Batavia Public School teachers will get a pay boost, but they'll also have to pay more for health insurance under terms of a new contract the school board approved Friday.
The board voted 6-0 in favor of the two-year deal with the Batavia Education Association, which represents the 405 teachers, social workers and counselors who work in the district's nine schools.
The union's membership voted Wednesday to ratify the contract, with a "strong majority" in favor, according to Tony Malay, association president.
Teachers are coming off a five-year agreement that expires June 30. Both school district and union officials said a two-year deal was preferred due to economic uncertainties.
"A two-year agreement is about as far as we can predict at this point," Superintendent Jack Barshinger said. "It seemed to make sense to have two years of stability."
Added Malay: "It makes sense not to tie our hands too much so we can be more nimble as we learn what the real expectation of (state) legislation and the economy will be."
Teachers will receive salary increases of 2.35 percent in the first year of the contract, and 2.8 percent in the second year. Those figures include step increases, though the district's salary schedule will remain the same.
The district will pay 20 percent less for teachers' health insurance benefits each year -- a concession Malay said was "palatable" since teachers have been managing their own insurance, and renewal rates have been lower than the trend in the insurance industry.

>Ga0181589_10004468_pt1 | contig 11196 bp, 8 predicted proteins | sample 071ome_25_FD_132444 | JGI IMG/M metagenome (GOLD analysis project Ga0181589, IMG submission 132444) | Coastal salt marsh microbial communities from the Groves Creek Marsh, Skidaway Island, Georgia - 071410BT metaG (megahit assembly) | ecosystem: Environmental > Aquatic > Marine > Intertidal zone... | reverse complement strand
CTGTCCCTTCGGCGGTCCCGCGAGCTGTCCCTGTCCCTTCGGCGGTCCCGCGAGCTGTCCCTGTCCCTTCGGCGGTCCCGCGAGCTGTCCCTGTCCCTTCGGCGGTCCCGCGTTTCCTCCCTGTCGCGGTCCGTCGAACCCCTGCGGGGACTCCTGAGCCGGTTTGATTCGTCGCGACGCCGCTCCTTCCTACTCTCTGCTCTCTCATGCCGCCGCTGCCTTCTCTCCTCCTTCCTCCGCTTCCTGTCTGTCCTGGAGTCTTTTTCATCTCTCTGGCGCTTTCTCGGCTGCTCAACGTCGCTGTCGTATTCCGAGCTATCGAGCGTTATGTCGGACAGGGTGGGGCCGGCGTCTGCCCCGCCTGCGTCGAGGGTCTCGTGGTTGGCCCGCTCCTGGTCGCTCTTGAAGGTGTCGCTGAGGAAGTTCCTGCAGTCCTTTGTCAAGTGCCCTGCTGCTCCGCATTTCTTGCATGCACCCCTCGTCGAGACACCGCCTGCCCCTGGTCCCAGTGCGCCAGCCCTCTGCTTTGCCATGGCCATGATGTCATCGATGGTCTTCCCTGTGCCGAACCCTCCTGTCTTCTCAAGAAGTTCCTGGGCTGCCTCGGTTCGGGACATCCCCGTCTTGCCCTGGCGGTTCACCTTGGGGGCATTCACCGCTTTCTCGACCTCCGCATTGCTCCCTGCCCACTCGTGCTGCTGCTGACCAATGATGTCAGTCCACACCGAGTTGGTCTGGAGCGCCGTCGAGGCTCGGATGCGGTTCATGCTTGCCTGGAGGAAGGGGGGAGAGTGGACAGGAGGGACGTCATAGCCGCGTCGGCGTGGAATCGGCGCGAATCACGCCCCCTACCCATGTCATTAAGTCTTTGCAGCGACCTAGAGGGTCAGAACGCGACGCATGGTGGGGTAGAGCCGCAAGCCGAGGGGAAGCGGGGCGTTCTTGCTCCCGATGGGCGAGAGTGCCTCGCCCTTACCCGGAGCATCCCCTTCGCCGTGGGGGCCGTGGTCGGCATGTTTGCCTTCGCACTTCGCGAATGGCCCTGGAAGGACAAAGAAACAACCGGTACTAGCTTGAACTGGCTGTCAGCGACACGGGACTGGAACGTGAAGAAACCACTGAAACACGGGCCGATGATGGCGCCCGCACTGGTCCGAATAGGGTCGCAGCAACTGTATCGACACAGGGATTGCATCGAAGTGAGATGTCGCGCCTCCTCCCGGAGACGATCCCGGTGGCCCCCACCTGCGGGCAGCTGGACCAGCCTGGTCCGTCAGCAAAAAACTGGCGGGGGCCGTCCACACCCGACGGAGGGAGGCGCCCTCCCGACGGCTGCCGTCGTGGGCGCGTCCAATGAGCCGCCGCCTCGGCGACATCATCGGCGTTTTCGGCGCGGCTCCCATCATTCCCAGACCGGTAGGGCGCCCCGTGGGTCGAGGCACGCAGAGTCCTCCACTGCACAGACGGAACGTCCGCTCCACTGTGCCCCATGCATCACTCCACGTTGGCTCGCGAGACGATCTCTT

The total compensation package for teachers in the first year of the deal is expected to decrease 6 percent, officials said.
The district also expects to see a decrease in total salary costs due to the retirement of 26 teachers this past school year. All positions will be filled, though at lower salaries for new hires, Barshinger said.
"Teachers understood the cost constraints we were under as a school district," Barshinger said. "Anytime you can reduce your teacher payroll expenses by 6 percent for the next school year -- partly through retirements, but also through the changing of benefits -- I've never seen it before in bargaining."
The contract also increases the amount of collaborative time for teachers to allow for discussion of instruction methods and student learning through professional learning communities. Elementary school teachers will have one such meeting a week, and middle and high school teachers will meet twice a month. The extra time comes from the elimination of four institute days when students wouldn't have attended school anyway.
The contract also finalizes a new teacher evaluation system, which will now be based on a four-tier rating system instead of three. Malay said the new system, based on the Illinois Performance Evaluation Reform Act of 2010, is more evidence-based than subjective.
The new deal goes into effect July 1, and runs through June 30, 2014.